The “obvious number one” defect in relation to SMSF advice is that the costs of administrating an SMSF is not realistic for the amount of funds available, said Alison Maynard, ombudsman of investments and advice at FOS.
“There might be reasons why someone wants to start a SMSF with a lower balance, but that has to be articulated,” Ms Maynard said.
“There can be a statement claiming reasons why it might be appropriate. But if I look at that, on the face of it, it doesn’t look good. You’d have to have good reasons why that’s appropriate.”
Another recurring defect in SMSF advice is the use of gearing where it has no clear and obvious benefit, Ms Maynard said.
As an example, Ms Maynard said she’s seen instances of gearing strategies being used within a super fund where the taxation benefits are not as substantial as they would’ve been if gearing was used outside of a super fund.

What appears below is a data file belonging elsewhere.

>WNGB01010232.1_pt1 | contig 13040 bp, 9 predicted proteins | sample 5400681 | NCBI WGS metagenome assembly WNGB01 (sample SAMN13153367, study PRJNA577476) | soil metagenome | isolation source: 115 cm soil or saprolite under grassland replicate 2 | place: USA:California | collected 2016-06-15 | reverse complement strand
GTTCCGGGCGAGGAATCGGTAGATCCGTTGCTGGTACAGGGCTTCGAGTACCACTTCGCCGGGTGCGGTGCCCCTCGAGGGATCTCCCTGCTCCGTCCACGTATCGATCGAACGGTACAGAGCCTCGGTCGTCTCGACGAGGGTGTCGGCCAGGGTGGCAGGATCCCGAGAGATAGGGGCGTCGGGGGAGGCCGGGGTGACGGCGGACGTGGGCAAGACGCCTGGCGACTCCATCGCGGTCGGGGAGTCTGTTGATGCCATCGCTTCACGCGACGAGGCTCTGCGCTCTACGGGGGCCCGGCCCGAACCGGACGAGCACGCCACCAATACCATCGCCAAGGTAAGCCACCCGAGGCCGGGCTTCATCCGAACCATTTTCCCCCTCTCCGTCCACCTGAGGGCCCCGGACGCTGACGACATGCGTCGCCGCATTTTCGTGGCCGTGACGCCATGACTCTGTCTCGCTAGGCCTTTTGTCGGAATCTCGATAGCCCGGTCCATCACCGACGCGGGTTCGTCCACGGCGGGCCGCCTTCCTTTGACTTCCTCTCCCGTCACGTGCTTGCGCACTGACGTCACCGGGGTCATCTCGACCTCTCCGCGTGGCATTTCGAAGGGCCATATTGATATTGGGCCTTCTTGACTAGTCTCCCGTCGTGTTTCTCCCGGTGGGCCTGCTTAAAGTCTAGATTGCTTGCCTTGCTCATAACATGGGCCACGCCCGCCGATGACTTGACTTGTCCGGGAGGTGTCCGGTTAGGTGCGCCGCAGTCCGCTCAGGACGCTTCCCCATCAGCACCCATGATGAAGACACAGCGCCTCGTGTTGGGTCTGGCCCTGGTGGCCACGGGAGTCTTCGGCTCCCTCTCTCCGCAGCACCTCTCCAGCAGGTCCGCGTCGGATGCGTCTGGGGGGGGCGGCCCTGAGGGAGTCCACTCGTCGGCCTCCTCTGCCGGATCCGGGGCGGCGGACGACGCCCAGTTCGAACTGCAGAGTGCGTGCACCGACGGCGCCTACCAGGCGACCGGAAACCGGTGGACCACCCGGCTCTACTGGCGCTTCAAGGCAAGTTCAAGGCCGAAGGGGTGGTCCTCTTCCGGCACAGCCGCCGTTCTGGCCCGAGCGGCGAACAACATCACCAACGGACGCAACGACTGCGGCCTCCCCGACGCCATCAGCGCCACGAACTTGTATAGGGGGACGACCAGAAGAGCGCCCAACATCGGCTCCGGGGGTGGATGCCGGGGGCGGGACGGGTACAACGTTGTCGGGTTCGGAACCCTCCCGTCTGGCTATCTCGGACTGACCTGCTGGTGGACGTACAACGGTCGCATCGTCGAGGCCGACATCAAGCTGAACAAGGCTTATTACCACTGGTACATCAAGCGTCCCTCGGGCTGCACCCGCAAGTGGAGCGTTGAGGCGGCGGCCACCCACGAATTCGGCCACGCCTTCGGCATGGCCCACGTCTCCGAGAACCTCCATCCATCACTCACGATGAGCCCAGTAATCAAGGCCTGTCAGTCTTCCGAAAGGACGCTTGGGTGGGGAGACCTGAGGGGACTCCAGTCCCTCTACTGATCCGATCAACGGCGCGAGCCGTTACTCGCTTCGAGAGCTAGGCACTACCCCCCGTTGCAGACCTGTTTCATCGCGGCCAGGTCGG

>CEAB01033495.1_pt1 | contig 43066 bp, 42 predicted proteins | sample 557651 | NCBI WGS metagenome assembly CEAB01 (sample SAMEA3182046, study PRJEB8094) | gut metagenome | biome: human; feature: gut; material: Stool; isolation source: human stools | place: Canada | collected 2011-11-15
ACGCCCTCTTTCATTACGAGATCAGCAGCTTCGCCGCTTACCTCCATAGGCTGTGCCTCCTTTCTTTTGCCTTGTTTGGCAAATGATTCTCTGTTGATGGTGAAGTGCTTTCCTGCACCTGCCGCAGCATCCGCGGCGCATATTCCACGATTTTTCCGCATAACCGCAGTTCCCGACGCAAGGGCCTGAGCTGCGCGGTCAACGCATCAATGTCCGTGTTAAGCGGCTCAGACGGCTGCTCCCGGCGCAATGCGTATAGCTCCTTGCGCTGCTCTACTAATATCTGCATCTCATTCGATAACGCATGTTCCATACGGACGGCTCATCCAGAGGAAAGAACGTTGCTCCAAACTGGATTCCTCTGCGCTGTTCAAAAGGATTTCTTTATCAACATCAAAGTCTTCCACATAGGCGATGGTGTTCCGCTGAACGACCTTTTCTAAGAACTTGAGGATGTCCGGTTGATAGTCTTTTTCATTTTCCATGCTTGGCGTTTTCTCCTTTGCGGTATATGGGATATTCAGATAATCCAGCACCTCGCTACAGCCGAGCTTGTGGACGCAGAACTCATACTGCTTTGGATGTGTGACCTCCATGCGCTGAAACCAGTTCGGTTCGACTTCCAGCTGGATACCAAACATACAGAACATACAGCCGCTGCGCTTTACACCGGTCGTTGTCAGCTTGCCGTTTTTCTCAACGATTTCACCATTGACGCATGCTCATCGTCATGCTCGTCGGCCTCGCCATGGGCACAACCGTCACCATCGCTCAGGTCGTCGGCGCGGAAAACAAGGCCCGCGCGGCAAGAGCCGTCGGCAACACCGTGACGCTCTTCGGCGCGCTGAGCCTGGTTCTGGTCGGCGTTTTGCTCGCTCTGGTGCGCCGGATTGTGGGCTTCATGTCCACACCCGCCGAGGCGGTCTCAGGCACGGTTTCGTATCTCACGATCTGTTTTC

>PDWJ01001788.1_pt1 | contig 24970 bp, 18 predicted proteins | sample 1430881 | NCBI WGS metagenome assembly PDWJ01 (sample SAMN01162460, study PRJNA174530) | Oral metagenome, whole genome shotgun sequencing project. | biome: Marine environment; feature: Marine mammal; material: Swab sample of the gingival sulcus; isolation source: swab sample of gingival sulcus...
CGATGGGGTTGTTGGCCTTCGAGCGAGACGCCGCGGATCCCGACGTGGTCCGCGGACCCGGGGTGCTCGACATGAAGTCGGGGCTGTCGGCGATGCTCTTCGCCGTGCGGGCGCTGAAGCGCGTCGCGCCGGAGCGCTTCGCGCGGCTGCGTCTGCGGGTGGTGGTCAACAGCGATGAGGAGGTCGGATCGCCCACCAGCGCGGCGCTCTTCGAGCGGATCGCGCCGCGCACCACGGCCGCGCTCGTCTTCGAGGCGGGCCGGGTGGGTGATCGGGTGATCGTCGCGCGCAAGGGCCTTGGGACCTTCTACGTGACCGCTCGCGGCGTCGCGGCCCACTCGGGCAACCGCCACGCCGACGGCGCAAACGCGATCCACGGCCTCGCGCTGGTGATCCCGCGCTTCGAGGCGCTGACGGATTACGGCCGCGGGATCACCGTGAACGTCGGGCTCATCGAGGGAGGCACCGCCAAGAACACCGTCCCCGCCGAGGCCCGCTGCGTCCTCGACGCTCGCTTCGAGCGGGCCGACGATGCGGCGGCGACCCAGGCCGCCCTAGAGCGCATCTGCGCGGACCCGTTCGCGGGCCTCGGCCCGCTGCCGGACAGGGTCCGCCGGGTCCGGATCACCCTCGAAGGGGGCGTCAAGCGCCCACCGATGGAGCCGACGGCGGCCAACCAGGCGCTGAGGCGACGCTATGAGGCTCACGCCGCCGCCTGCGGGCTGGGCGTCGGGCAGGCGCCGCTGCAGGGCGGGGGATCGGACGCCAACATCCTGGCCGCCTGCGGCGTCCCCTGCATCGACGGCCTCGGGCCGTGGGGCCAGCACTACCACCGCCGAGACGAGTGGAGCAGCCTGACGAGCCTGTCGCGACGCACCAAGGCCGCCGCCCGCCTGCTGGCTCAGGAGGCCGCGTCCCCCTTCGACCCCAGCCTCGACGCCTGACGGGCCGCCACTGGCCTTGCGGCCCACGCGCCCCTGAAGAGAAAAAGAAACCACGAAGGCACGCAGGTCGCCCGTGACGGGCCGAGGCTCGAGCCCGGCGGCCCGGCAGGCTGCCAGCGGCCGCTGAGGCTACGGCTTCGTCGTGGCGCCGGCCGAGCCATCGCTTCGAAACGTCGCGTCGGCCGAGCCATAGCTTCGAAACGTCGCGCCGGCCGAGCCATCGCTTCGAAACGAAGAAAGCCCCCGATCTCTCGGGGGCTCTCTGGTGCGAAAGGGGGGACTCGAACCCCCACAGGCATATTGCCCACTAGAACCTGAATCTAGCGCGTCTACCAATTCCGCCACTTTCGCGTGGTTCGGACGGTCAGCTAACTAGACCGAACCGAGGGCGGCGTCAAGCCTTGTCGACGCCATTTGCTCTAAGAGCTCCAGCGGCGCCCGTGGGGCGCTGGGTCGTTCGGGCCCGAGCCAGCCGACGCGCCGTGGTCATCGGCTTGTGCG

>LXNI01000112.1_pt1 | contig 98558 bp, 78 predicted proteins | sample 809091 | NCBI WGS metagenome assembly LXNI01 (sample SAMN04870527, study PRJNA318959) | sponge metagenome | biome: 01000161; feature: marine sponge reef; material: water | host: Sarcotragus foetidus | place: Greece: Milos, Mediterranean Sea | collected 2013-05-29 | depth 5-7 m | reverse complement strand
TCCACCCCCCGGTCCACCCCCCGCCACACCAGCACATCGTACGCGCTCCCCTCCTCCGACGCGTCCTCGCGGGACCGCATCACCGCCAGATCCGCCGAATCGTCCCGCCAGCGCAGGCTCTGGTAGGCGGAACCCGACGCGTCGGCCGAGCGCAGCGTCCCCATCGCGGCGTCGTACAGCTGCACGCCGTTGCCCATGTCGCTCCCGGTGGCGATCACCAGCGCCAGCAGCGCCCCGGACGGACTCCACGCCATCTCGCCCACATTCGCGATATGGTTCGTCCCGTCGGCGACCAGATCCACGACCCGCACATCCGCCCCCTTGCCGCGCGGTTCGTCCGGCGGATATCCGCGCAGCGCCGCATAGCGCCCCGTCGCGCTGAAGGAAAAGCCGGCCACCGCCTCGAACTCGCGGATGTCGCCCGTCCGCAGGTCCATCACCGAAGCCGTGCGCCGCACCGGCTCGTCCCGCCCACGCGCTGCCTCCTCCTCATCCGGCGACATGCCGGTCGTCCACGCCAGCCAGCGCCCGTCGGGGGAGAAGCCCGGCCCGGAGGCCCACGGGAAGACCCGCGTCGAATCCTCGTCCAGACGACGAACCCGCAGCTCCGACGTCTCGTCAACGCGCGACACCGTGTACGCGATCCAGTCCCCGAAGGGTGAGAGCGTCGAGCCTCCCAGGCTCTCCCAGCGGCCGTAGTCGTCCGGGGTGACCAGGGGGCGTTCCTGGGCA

“We don’t understand why that happens, and it’s another defect we see,” she said.
Ms Maynard also stressed that practitioners “must, must, must” consider their clients’ insurance situation when it comes to advising on their SMSF. This is another key and ongoing area of dispute that FOS sees, she said.
“It may be that some superannuation has to be left in the previous fund so that people can retain those covers,” she said.
“Or, you need to ensure, if the client is going to another provider to arrange insurances, that they are in place before the money is moved to the SMSF.”
Ms Maynard also noted a key defect in SMSF advice is that clients are not obviously capable of understanding and undertaking their role and responsibility of an SMSF trustee.